Monterrico has became a favorite weekend-destination for me. In the past several months, I’ve shuffled back to the lazy, Latin beach town at least four times, maybe more. There are several ways to get there, but hands down, the best way is to include “una lancha” or a small, motorized boat in your route. For just Q5 (Q7 to Q10 if they insist on giving you the “gringo” rate), you get to skim through a swampy waterway, observing wild birds among the tall swaying reeds and knotted roots of thickly tangled mangroves. You can spy local huts, with children bathing near the shore. For the Westerner, it’s rather alarming when you first see a small, wooden “ferry” slowly churning by, carrying one, even two automobiles. You wonder how the “ferry,” which looks more like leaky planks of wood tacked together, manages to stay afloat with such a load.
Just this last weekend I went to Monterrico with some friends on a last-minute whim. I took the chicken bus, or camioneta, to La Escuintla in order to catch up with Chicharon, Pepin, Peter and Asusana who had already left. We finished the trip by car, crossing over the bridge that passes by the sunken ships, but skipping the boat ride. When we arrived, I immediately changed into my bathing suit and ran out to join the locals in the daily game of beach soccer. Once again, soccer has served as an invaluable resource in bridging the “local-foreigner” gap, helping me get to know the local people and the local culture. I have a lot of local friends at Monterrico now and it’s because of soccer. After the soccer match it began storming. At night, the night sea always feels fierce and wild, but when heavy, ashen clouds charge a dark sky with crackling lightening… the waves responding with their own fit of crashing fury… the wild and fierce sensation is overwhelming.
We dined at El Pelican with the rain spilling off our palm-thatched shelter. I enjoyed guicoy soup (guicoy is a zucchini type squash) and a Camembert cheese salad with walnuts and grapes. The French-cuisine restaurant is a little on the pricey side for Guatemala, but the extra Q is definitely worth it. The food is mouth-watering.
The next morning Pepin, Peter and Asusana took off. Chicharon and I decided to stay and enjoy the rented beach house complete with its little, palm-shaded pool for a few hours more. Our plan was to leave around noon. But, noon turned into never… that day at least. I was having too much fun sun-tanning and enjoying refreshing fruit licuados. Chicha was enjoying new friends he met over cocktails. By four I was enjoying another game of beach soccer with the local Latino chicos. I must say, its quite fun playing the sport you love on the beach with a bunch of dark, handsome men! Hahaha.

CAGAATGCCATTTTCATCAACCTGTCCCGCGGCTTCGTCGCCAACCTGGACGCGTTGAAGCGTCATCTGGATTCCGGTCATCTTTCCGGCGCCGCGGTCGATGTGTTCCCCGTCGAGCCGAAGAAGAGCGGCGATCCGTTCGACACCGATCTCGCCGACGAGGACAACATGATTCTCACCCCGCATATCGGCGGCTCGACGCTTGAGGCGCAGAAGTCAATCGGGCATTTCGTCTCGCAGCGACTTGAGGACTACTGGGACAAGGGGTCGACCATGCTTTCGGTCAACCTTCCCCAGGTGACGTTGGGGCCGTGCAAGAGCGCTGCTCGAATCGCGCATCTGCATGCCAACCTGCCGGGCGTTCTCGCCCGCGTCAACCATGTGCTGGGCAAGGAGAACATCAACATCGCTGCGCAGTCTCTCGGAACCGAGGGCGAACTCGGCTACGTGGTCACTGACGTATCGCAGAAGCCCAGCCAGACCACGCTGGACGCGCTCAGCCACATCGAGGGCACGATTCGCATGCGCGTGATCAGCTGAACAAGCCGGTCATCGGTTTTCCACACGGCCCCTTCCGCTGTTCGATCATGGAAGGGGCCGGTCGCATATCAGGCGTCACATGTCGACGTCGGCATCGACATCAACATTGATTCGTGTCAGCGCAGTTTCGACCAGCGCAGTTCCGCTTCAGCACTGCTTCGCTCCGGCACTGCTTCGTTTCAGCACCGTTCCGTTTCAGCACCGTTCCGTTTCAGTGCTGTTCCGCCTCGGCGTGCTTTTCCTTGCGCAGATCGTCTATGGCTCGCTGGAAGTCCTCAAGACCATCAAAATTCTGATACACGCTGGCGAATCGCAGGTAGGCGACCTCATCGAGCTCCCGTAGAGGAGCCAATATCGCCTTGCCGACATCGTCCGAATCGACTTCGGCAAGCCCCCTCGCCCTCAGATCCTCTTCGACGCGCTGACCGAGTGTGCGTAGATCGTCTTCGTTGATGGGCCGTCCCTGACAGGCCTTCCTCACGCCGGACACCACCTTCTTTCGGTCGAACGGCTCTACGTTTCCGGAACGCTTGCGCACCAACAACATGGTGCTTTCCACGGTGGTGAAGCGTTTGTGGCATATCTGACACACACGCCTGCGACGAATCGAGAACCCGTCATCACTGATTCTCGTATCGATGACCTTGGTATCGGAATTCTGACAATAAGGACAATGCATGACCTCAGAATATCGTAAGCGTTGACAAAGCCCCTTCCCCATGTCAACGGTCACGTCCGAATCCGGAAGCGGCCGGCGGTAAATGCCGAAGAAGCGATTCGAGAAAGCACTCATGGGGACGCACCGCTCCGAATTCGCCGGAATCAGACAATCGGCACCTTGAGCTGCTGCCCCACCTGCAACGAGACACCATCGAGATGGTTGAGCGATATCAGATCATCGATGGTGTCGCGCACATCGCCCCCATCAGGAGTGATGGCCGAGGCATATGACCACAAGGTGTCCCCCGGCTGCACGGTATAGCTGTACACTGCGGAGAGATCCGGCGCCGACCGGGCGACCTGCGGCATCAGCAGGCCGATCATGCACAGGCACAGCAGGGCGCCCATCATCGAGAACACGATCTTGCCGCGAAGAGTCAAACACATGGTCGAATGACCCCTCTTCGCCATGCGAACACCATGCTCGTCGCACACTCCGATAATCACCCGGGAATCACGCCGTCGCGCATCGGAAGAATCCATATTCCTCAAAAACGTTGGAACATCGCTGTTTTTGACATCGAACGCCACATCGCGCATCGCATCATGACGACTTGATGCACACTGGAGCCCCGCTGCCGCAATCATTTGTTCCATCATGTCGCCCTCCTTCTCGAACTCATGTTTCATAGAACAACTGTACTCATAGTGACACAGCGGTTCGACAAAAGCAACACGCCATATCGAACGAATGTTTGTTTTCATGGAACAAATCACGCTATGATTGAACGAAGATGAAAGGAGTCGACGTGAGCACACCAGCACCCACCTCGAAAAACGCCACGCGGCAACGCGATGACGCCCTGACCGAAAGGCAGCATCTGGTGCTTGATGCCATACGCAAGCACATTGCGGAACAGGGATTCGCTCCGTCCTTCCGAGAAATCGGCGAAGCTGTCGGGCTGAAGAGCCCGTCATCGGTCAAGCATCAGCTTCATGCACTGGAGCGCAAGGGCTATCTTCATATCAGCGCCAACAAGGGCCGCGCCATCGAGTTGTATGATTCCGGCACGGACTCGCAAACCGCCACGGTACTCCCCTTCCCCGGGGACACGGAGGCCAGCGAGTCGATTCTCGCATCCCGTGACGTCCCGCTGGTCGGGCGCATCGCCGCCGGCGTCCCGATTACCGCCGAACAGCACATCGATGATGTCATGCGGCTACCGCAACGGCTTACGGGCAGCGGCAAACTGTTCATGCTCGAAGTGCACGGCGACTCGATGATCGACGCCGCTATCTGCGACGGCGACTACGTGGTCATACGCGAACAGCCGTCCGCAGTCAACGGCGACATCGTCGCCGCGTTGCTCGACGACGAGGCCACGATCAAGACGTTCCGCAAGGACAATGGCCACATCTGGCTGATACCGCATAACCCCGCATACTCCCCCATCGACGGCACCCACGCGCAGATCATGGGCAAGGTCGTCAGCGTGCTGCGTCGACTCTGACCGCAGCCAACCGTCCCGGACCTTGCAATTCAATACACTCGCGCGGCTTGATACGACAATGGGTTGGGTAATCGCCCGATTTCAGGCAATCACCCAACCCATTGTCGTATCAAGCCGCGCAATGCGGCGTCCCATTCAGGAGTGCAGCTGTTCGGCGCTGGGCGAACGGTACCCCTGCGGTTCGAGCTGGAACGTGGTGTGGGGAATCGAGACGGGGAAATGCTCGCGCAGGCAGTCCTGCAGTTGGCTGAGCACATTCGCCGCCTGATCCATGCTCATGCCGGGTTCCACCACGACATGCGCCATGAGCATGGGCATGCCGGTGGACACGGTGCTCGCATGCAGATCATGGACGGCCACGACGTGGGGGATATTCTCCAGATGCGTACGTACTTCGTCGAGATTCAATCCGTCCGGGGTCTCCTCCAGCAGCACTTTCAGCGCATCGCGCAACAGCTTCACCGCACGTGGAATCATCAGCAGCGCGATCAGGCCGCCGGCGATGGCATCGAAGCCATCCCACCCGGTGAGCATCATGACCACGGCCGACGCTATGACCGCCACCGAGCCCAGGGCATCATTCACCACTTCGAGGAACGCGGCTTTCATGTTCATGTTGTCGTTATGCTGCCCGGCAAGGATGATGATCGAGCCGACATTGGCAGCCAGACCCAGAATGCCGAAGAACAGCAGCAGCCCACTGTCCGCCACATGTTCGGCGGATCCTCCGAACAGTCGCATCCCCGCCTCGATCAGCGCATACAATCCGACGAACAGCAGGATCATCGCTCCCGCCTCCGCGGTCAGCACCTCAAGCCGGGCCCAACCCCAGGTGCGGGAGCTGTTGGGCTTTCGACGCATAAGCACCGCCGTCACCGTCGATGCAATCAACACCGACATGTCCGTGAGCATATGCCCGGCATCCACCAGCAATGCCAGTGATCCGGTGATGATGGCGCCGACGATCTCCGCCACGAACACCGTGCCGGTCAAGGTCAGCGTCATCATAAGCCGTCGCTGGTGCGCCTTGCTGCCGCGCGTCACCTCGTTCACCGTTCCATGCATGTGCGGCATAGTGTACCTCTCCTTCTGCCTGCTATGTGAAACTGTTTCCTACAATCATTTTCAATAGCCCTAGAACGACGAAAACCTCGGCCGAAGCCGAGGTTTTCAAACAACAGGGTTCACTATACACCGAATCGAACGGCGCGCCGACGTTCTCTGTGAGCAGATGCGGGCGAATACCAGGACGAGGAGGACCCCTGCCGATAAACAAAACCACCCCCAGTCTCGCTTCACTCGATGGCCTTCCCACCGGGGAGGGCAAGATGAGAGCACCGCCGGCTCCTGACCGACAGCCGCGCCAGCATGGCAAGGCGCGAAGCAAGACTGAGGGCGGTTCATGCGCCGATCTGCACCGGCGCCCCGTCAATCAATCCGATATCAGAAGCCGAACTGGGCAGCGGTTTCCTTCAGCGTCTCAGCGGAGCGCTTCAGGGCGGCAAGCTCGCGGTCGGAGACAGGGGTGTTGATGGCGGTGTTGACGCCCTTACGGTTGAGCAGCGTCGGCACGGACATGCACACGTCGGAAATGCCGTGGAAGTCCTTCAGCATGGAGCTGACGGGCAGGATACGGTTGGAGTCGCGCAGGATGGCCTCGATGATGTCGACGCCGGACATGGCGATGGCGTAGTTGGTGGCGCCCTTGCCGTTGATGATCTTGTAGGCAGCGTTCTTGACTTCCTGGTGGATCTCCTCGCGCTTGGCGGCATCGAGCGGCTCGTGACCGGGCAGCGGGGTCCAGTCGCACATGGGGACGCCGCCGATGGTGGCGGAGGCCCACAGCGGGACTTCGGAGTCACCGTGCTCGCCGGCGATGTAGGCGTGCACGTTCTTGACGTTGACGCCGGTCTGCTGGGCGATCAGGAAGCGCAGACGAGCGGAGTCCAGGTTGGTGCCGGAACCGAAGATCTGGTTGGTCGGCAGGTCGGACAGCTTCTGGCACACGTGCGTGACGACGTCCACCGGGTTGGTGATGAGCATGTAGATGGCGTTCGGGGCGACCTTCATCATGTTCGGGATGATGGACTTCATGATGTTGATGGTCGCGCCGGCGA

That night was the typical dance party at Johnny’s Place, the most-popular place to chill out in Monterrico: Dancing salsa, reggaeton and techno with those same chicos guapos. Yeah, the beach is sweet… especially when it’s in Latin America.
Chicharon headed back to La Antigua quite early on Sunday. I decided to stick around for a few more hours and catch a ride back with another friend Randy and a random Polish traveler who tagged along as well. Because Randy had parked on the other side of the canal, we got to enjoy the little boat ride through the reeds and mangroves before leaving. I am so behind on photos that I haven’t been taking many lately. But, I did whip out my camera to try to catch the elegant egret (pictured above and below) taking off with its freshly caught fish as we lazily cruised by on our lancha. I should have picked a higher shutter speed for the shot since we were on a moving boat… but the pic still turned out pretty cool.
I also spent the weekend prior (Sep 12,13) at Monterrico. In contrast to the highly-festive, beach party atmosphere of this past visit, this was a nice tranquil visit at the exquisite, beach paradise house of a friend. Alex invited Joaquin, Chofo, Sofia and I for the chill getaway at his family’s beachfront home. We spent our time relaxing by the pool, reading on hammocks, playing cards and cooking pasta and ceviche. Joaquin and I also enjoyed a nice, black sand beach run before heading back to La Antigua.